The Age of Consequences, a film review by Sophia Sanniti [Written and Directed by Jared P. Scott]

In The Age of Consequences, “the only border which is real is the atmosphere.

Everything else is permeable.” – Radm. David Titley, United States Navy

As a student partner of the graduate training program Economics for the Anthropocene, I’ve struggled with how best to articulate the knowledge I’ve gained over the last few years of study. It has been particularly difficult in the present political climate as issues related to environmentalism and even scientific integrity sadly continue to be contested. While books, scholarly presentations, and documentaries on climate change can be eye-opening and educational, the audiences of those knowledge platforms are typically well acquainted with the subject matter, which is what most likely drew them to it in the first place. It wasn’t until seeing The Age of Consequences that I felt the gravity of the climate crisis was truly portrayed, and moreover that the film might just present an effective enough narrative to really breach ideological divisions since it is presented through the lens of U.S. national security and the stability of our globalized systems.

In a profoundly provocative new film, director Jared P. Scott delivers a frighteningly illuminating portrayal of climate change’s role in national and international security. Through a series of interviews featuring distinguished American military personnel and veterans, national security advisors, researchers and authors, the film discusses the enormous range of threats that anthropogenic climate change presents, and expresses urgency in the need to address “the most difficult collective action problem we’ve ever faced” (M. Breen, Frmr. Captain, U.S. Army).

U.S. Military Intelligence Recognizes Climate Change as a Threat Multiplier; Accelerant to Instability

The first national report on climate change, entitled An Abrupt Climate Change Scenario and Its Implications for United States National Security, was published in 2003. The report discussed the potentially destructive impacts of global warming on food production and on the human carrying capacity of the planet. Following this cautious warning, additional reports were published and by 2014 climate change was labeled a threat multiplier thought to “aggravate stressors abroad such as poverty, environmental degradation, political instability, and social tensions – conditions that can enable terrorist activity and other forms of violence” [1].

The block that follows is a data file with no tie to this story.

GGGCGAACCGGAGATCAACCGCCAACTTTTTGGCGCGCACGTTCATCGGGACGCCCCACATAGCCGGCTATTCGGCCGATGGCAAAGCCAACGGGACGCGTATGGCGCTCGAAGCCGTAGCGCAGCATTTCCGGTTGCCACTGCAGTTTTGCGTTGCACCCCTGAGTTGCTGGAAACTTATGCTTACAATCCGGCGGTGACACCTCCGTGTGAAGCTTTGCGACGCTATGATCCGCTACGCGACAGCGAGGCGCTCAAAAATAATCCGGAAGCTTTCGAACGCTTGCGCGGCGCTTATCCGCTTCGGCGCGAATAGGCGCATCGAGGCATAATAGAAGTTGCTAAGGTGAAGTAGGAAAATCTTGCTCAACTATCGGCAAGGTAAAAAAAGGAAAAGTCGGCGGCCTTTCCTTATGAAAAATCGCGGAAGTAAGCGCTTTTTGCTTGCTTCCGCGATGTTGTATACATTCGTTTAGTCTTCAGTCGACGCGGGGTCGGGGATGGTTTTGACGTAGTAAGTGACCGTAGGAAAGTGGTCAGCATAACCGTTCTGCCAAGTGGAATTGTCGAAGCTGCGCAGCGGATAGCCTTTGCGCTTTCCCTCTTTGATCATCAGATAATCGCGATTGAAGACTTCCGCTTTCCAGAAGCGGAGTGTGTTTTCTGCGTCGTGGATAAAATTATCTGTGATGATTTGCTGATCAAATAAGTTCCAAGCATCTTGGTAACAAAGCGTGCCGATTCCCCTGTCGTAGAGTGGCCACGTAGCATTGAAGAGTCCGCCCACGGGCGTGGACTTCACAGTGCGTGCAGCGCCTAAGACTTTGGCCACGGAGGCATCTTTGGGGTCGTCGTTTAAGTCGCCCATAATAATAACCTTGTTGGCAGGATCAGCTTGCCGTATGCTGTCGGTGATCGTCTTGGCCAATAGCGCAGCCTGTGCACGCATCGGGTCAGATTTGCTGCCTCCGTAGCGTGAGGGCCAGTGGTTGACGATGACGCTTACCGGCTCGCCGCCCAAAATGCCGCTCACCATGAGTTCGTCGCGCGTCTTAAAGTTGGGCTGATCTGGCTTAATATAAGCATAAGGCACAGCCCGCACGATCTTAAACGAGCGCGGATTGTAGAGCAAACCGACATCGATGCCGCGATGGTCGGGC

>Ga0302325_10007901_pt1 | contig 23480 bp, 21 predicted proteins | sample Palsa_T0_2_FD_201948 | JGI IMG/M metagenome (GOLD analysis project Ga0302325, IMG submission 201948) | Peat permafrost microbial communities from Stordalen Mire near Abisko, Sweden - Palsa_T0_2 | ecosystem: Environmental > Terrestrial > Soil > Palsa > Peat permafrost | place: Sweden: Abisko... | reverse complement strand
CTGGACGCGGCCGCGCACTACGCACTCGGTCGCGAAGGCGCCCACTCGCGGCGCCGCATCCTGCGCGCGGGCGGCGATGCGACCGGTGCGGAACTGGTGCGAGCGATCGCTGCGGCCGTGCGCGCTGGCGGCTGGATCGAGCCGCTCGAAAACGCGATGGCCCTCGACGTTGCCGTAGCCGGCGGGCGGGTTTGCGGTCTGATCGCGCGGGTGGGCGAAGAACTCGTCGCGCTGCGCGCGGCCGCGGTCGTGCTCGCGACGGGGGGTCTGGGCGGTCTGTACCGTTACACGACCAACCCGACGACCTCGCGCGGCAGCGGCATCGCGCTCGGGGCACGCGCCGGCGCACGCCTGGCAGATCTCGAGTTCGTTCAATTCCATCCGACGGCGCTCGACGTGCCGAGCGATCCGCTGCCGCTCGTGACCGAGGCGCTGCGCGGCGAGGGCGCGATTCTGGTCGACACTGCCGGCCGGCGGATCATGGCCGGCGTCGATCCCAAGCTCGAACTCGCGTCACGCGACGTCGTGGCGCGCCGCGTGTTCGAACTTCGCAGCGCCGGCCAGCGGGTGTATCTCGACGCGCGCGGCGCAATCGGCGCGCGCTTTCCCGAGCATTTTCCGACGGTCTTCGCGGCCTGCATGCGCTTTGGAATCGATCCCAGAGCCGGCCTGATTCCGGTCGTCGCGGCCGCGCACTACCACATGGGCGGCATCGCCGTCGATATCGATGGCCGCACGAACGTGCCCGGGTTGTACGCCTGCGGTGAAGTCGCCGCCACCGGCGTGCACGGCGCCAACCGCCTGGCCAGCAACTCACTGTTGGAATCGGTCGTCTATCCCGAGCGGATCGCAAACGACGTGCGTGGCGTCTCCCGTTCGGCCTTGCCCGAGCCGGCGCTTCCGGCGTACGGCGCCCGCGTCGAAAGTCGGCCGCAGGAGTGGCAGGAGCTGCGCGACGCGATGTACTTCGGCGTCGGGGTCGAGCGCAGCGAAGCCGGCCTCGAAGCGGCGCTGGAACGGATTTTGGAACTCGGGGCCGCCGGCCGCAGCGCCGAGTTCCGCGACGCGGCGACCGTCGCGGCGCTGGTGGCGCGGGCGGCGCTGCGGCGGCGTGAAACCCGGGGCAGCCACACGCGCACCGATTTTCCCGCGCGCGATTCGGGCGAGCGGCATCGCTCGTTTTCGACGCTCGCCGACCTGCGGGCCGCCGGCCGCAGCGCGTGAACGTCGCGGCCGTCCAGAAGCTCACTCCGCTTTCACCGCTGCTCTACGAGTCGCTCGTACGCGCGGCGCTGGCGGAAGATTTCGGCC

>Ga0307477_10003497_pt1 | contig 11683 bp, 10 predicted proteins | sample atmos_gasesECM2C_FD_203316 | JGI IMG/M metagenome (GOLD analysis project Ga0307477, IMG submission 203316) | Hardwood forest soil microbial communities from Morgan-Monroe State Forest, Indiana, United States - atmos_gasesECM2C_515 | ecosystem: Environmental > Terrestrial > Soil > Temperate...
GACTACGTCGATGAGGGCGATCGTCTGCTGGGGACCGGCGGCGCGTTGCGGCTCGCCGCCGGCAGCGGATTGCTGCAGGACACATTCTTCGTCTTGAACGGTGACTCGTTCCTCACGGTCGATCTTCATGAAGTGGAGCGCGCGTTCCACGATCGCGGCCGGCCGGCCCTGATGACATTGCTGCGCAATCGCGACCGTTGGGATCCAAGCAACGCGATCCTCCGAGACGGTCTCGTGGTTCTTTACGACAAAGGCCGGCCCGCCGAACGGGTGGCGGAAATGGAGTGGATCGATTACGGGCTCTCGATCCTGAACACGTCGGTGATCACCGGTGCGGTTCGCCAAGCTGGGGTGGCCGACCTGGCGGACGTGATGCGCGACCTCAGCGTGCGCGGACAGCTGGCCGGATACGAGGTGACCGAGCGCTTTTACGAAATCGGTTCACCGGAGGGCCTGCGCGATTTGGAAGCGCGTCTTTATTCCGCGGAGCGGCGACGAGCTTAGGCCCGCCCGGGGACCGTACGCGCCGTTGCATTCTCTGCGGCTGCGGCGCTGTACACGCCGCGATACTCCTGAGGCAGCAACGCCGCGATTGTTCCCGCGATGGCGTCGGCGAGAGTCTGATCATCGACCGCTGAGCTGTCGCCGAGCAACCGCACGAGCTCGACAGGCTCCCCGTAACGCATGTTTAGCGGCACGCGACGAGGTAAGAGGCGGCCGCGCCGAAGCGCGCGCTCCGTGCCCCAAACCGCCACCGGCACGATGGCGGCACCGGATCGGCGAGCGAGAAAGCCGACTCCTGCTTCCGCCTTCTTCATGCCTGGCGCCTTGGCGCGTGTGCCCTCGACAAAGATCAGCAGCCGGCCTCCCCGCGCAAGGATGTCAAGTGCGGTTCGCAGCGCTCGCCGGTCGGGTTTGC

When I was leading paratroopers in in Afghanistan, if 98-99 percent of my intelligence told me that I was driving my platoon down a road, and that two miles down that road, there’s an ambush waiting for me, I don’t get to say – ‘yeah but there’s that 1% that says there’s no ambush, so to hell with the other 99%, we’re going to keep going down the road’that’s negligence on an unfathomable scale. That’s the debate we’re having right now with regard to climate. – M. Breen

A shift in climate stability is observed by U.S. military intelligence as a catalytic agitator that challenges national and international security at unprecedented scales and timelines. What’s more, as effective responses to the climate crisis continue to be contorted through politicized debate, climate change impacts will only increase in intensity, causing resource constraints and limiting adaptive capacities. This is particularly apparent in the latest report by global insurance network Climatewise which sites a $100 billion (USD) annual climate risk protection gap, quoting a 5-fold increase in total losses since the 1980’s. Furthermore, our financial, social, and material means may not be sufficient should we pass the 2oC limit and breach the threshold standing between us and runaway climate change.

The resources and timescale to act are stretching thin, and it has become prudent to motivate both societal and political will for concrete, decisive action that propels a strategic road to a decarbonized economy. Scott’s film offers a diligent, systems-oriented overview of the risks our society faces in an age where climate destabilization has palpable, concrete implications – in an age of consequences.

Still shot depicting the interconnectedness of climate change stressors & societal tensions

Lessons Learned from the ‘Age of Consequences’

What follows is a list of key climate change impacts discussed in the film and their potential military-grade implications.